Former Federal Court judge, Harun Hashim, in his regular column in New Straits Times on 1st January 1998 under the heading: "Changes in senate may be necessary" put forward some thoughts and proposals for Dewan Negara reform, such as:
"Perhaps in these days of democracy and transparency, every political party that contested the last general election obtaining not less than five per cent of the votes cast at Semenanjung, Sabah and Sarawak levels should be entitlted to a seat in the Senate. At least they will be representing something. Such senators should be elected at a party convention and serve for a three-year term.
"What seems to be politically unacceptable, however, is for a politician who was defeated at a general election, to be appointed a senator almost immediately afterwards, likened to a back-door entry.
"The argument is that if he has been rejected by his own constituency, how could he be made nationally acceptable by appointment to the Senate."
Are the Senators in this category, who could not enter Parliament by the front-door but have to seek entry by the backdoor, prepared to justify their appointment to the Dewan Negara?
There is another category of the "political rejects" who get into Parliament by the backdoor after they have been found to be unfit to be re-nominated as candidates in the general elections!
The national discussion and debate about the role and effectiveness of the Senate is long overdue, healthy and should be encouraged. It would appear that the only persons who are happy about the Senate are the Senators themselves and I would advise them to come to grips with reality, show their love for the country and stop behaving like ostriches hiding their heads in the sand!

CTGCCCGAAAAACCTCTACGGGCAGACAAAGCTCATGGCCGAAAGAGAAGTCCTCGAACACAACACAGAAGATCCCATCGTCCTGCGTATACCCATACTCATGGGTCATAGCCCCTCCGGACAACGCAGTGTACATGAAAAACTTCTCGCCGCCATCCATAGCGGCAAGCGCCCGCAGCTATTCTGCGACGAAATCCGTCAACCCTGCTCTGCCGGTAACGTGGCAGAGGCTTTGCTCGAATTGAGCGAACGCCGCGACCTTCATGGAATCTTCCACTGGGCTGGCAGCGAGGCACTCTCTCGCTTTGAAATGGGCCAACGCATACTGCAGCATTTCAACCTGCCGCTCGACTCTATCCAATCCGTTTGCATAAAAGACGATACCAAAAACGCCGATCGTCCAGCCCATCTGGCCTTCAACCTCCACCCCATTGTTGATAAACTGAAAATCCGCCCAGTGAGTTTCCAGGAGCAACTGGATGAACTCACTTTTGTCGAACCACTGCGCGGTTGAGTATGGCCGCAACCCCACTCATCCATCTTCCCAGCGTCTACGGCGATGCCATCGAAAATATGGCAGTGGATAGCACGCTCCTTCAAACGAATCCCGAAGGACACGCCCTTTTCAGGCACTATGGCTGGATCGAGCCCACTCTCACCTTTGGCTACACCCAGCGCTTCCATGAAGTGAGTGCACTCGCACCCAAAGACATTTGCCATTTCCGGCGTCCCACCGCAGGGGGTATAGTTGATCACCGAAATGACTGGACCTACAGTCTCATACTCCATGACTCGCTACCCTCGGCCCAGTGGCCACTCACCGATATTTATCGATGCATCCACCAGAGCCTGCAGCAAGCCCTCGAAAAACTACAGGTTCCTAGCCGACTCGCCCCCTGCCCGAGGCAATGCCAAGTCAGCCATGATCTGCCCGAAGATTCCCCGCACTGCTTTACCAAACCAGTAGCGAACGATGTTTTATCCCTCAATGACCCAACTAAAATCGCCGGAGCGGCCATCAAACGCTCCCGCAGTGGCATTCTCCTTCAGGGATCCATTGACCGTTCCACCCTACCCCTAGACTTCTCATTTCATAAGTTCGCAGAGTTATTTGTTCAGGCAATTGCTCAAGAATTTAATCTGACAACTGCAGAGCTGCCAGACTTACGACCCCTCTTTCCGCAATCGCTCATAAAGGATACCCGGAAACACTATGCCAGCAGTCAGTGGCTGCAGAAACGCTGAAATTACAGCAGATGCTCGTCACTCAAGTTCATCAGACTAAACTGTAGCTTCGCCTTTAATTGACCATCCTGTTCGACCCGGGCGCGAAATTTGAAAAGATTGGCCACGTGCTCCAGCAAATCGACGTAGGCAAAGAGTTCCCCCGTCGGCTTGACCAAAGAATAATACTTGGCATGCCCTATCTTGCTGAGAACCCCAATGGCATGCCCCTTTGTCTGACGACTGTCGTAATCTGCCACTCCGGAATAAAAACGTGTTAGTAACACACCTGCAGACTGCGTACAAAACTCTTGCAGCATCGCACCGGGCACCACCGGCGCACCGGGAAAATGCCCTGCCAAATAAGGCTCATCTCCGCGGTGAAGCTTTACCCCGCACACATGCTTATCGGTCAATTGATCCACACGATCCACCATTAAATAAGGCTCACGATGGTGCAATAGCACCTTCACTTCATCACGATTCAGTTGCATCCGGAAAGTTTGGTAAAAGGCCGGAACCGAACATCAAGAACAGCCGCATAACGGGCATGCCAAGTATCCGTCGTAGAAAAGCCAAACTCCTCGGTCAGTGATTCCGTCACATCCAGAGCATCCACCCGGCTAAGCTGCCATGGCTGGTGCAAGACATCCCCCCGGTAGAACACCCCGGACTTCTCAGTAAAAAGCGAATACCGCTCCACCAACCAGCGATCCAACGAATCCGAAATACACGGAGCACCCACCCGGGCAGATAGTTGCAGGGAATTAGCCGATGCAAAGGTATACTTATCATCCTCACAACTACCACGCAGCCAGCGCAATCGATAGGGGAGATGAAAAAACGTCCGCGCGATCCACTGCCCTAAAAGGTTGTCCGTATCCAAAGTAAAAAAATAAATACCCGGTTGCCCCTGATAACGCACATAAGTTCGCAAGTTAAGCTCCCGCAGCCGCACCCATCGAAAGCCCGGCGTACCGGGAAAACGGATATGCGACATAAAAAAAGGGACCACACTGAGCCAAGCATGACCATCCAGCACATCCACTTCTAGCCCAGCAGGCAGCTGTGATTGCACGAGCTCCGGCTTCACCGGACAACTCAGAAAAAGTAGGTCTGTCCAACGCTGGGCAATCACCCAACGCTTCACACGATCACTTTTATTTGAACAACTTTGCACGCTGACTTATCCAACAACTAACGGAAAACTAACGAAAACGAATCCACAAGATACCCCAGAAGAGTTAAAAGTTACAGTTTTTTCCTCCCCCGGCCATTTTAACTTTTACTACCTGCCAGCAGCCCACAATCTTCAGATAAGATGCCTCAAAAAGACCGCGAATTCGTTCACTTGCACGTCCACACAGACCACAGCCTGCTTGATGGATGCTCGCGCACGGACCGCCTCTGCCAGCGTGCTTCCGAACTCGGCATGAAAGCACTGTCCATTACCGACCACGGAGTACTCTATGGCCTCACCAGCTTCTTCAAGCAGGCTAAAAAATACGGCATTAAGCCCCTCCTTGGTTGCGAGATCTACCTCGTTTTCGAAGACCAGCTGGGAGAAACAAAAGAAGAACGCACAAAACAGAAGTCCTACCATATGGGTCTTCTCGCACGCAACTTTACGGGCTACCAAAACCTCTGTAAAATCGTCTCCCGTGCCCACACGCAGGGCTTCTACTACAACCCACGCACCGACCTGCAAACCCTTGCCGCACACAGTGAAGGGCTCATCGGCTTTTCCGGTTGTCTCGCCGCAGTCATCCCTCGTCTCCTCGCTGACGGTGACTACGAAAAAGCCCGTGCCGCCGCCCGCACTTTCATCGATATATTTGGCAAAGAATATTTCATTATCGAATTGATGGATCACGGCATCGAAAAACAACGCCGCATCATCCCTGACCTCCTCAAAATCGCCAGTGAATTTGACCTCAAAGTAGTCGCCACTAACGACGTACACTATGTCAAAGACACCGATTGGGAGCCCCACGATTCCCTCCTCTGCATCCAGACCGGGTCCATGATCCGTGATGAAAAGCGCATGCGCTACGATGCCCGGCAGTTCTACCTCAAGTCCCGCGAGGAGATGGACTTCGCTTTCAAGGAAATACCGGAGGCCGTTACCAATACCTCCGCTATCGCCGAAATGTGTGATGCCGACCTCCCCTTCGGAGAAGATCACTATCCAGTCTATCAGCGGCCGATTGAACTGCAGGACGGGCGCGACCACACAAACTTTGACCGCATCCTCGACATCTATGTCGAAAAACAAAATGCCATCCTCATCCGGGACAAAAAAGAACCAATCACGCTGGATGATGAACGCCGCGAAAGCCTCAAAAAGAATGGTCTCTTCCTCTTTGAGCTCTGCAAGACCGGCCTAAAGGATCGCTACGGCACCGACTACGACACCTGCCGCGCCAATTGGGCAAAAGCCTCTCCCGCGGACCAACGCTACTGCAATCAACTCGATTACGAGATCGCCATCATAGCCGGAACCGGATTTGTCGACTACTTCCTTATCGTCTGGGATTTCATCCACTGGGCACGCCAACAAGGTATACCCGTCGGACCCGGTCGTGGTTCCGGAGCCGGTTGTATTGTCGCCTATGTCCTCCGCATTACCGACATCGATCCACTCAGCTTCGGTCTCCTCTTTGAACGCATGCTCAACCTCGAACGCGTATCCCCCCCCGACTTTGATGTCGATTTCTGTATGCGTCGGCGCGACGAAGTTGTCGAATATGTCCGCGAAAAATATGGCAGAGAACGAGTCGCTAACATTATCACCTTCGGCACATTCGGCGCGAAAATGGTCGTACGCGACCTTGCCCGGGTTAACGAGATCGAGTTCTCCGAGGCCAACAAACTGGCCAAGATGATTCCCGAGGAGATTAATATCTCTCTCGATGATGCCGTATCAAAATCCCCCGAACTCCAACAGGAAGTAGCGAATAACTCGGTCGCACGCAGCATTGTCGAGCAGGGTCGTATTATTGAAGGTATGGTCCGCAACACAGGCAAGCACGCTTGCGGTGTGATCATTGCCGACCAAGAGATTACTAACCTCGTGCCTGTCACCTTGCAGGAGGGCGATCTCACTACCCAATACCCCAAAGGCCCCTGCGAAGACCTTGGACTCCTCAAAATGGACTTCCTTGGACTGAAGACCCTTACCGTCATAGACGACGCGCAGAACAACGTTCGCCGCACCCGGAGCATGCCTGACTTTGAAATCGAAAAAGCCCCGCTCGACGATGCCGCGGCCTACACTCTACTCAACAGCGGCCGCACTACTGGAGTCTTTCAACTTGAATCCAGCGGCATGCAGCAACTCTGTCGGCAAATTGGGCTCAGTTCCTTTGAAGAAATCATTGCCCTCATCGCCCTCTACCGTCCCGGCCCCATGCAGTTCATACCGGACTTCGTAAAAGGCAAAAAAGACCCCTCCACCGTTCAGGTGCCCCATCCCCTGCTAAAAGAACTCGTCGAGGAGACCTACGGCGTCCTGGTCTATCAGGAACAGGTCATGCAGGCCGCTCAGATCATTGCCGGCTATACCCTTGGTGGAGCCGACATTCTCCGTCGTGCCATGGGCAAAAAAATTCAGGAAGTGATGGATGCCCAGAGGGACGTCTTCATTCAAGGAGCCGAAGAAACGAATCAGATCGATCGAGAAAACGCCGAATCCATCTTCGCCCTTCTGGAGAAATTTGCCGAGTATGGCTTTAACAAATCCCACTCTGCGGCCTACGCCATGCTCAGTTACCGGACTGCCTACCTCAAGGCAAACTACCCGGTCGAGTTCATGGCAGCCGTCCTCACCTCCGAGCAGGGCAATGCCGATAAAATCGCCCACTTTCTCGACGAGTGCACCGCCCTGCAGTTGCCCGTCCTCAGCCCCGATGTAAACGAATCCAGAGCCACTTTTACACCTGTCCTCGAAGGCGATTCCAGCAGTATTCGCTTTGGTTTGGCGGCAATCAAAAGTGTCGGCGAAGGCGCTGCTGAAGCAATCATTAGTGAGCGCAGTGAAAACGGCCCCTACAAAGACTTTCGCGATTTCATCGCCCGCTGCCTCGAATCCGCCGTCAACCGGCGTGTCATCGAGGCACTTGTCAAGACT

For a start, let the Senators come out in support for an elective system of appointment, which is in fact provided for in Article 45 of Constitution on "Composition of Senate".
Article 45(1) of the Malaysian Constitution provides that the Senate shall consist of elected and appointed members as follows:
"(a)two members for each State shall be elected in accordance with the Seventh Schedule; and
"(aa) two members for the Federal Territory or Kuala Lumpur and one member for the Federal Territory of Labuan shall be appointed by the Yang di Pertuan Agong;and "
(b) forty members shall be appointed by the Yang di Pertuan Agong."
Article 45(2) provides:
"The members to be appointed by the Yang di Pertuan Agong shall be persons who in his opinion have rendered distinguished public service or have achieved distinction in the professions, commerce, industry, agriculture, cultural activities or social service or are representative of racial minorities or are capable of representing the interests of aborigines."
What is pertinent is Article 45(4) which stipulates:
" 45(4). Parliament may by law - (a) increase to three the number of members to be elected for each state; (b) provide that the members to be elected by each State shall be so elected by the direct vote of the electors of that State; (c) decrease the number of appointed members or abolish appointed members."
There is therefore no need for any constitutional amendment to introduce the elective system to choose Senators, as it is already provided for in the Constitution, and all that is needed is for Parliament to adopt such a system by way of a motion.
Is the Senate prepared to take the lead for a change by introducing and passing a motion to provide for the direct election of Senators to the Dewan Negara?